The Limited Times

Now you can see non-English news...

Armaments company: Rheinmetall develops laser weapon for the Bundeswehr

2020-11-27T21:23:55.183Z

Laser weapons - that sounds like science fiction and is actually nowhere in regular use. Rheinmetall has now received a multi-million dollar development contract from the German armed forces.



Icon: enlarge

Rheinmetall headquarters in Düsseldorf: Order from the Bundeswehr worth millions

Photo: Caroline Seidel / DPA

The armaments company Rheinmetall is getting closer to building laser weapons for the military.

The German Armed Forces procurement office has commissioned the production of a laser source demonstrator for a low double-digit million euro amount, the Düsseldorf-based company announced.

Rheinmetall's laser development department is located in Unterlüß in Lower Saxony.

According to Rheinmetall, the output power of the demonstrator that has now been commissioned will be up to 20 kilowatts.

In a first project, the demonstrator is to be tested for one year on the naval frigate Saxony.

The use on land could follow later.

more on the subject

  • From holograms to lightsabers: how much "Star Wars" is real?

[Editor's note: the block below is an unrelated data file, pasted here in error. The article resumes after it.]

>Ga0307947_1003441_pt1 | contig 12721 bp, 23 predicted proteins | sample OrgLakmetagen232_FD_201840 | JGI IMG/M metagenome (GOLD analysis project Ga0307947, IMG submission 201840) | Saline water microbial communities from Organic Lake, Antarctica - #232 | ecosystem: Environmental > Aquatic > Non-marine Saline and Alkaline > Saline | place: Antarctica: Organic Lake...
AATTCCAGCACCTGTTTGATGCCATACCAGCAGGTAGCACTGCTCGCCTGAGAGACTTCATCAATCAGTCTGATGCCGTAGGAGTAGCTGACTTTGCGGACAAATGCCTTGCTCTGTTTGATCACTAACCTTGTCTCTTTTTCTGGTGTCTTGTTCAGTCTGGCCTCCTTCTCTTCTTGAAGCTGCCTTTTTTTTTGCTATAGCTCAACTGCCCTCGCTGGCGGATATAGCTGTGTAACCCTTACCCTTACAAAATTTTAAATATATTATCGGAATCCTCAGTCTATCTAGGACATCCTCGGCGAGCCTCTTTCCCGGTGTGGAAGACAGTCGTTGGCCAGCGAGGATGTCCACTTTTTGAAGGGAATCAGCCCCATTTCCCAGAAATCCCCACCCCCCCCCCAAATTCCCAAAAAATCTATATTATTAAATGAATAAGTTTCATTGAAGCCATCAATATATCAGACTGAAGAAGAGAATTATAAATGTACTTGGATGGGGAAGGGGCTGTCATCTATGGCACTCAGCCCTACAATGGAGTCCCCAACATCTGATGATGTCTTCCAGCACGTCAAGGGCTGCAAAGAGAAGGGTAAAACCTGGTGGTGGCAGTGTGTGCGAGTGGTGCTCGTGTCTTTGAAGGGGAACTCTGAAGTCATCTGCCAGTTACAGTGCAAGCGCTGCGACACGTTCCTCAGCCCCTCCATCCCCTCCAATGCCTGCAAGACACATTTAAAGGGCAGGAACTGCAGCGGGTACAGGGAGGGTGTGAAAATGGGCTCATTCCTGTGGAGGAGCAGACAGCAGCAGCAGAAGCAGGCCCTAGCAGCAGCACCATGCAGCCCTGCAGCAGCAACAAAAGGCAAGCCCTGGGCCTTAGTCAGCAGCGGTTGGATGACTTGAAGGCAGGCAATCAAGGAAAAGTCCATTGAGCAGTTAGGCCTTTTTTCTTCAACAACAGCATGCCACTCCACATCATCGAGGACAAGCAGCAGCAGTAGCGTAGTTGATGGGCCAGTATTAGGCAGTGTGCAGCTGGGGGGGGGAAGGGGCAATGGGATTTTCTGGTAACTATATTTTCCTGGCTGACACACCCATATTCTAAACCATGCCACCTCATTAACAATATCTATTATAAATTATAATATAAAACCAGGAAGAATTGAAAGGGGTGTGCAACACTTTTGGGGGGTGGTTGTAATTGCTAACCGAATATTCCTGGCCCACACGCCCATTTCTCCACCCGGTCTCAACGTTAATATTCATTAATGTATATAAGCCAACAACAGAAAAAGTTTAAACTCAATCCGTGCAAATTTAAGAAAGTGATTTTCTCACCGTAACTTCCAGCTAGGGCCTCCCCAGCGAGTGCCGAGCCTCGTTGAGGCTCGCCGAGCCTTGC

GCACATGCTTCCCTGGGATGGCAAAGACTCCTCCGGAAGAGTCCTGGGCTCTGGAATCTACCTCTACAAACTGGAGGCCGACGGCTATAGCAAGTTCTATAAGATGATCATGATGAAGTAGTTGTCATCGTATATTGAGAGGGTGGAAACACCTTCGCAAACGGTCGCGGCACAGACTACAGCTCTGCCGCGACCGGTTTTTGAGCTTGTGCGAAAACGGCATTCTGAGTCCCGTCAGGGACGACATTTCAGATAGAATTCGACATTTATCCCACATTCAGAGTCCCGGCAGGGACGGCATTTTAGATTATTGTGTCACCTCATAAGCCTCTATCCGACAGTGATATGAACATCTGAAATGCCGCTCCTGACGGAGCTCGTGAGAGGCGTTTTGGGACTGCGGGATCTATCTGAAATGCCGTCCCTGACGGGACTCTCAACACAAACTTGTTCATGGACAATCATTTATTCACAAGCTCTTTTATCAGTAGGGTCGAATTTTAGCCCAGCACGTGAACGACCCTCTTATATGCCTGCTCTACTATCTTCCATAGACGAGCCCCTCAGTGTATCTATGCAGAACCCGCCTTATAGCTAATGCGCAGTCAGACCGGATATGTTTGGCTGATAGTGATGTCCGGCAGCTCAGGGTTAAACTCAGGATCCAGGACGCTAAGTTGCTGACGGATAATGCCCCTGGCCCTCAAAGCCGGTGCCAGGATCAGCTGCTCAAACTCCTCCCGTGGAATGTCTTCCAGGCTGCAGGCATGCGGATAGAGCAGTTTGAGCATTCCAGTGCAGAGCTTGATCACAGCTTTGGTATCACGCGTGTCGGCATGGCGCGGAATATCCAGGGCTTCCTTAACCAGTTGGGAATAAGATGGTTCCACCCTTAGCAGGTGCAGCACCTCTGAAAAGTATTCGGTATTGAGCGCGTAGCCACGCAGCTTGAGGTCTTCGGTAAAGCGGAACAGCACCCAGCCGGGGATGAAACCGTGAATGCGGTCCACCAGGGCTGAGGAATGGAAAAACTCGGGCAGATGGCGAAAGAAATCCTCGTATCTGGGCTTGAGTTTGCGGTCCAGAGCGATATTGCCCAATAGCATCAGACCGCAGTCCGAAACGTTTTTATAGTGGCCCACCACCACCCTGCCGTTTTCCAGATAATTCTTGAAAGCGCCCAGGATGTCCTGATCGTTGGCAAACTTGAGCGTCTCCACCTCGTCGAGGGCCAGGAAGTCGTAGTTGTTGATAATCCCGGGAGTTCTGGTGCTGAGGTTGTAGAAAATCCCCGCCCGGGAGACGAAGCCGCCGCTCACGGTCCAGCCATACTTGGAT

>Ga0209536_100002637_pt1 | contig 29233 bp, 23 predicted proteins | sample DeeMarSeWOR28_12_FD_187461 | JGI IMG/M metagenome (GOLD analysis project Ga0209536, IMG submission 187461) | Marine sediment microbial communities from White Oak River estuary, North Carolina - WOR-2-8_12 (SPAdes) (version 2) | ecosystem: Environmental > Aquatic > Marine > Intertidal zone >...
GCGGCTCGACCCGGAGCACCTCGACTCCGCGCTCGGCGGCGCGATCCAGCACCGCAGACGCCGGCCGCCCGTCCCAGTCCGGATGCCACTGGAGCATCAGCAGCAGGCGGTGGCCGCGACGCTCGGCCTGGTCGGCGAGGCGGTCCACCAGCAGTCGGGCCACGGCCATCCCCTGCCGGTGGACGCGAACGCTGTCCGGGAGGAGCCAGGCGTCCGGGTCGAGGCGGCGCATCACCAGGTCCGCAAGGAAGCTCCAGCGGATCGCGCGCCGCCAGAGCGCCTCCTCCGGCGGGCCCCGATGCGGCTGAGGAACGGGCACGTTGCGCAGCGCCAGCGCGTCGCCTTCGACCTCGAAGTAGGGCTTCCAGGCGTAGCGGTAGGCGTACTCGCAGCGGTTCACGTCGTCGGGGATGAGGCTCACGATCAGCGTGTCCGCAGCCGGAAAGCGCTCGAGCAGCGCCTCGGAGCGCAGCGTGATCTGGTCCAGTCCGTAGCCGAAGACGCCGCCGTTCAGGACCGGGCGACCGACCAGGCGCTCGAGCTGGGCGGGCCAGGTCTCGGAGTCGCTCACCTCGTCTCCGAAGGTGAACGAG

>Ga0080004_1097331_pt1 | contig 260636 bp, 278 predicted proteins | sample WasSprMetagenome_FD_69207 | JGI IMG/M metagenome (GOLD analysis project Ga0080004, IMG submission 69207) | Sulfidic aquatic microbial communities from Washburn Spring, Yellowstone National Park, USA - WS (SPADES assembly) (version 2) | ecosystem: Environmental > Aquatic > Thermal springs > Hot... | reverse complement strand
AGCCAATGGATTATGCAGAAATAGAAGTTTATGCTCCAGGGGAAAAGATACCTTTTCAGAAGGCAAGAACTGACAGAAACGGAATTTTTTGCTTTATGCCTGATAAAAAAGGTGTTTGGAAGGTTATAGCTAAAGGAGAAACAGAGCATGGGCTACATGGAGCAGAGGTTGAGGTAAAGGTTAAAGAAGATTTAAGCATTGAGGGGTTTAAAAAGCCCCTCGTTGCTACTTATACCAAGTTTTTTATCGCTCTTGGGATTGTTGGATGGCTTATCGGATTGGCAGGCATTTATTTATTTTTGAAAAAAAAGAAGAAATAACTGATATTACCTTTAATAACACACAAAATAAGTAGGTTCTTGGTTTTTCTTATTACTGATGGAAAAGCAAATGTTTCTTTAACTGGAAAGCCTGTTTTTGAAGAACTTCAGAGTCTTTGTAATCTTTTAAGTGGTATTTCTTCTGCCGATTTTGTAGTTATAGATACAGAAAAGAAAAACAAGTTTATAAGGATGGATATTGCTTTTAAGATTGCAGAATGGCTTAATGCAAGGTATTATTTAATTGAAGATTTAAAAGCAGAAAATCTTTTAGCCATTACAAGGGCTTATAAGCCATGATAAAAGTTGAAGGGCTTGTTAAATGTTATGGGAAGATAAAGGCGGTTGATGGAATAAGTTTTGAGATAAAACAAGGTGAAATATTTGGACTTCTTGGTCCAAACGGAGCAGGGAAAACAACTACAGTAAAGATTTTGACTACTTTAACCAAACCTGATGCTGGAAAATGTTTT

• Defense with light: Government invested millions in laser weapon research

  • Air Force Plan: US fighter jets will soon fire with lasers

Laser weapons are considered to have great military potential.

States such as the USA, China, Great Britain, Turkey and India are also relying on their development.

However, according to military experts, it will be a long time before such weapons can be used in regular service.

The energy requirement is very high, which is less of a problem on a ship than with mobile units on land because of a powerful engine.

In addition, so-called tracking is demanding: the beam - consisting of photons, i.e. light - has to stay exactly at the same point on a surface so that it heats up and melts quickly.

Rheinmetall has been working on laser weapons for a long time; the cooperation partner is the German subsidiary of the armaments group MBDA.

There was already a test in the Baltic Sea in 2015, and another successful test followed in 2018, according to Rheinmetall.

Now it is to come to the longest and most complex test phase of a laser weapon on a German naval ship.

Icon: The mirror

fdi / dpa

Source: spiegel

All business articles on 2020-11-27

You may like

News/Politics 2020-10-09T16:36:26.291Z

Trends 24h

Latest

© Communities 2019 - Privacy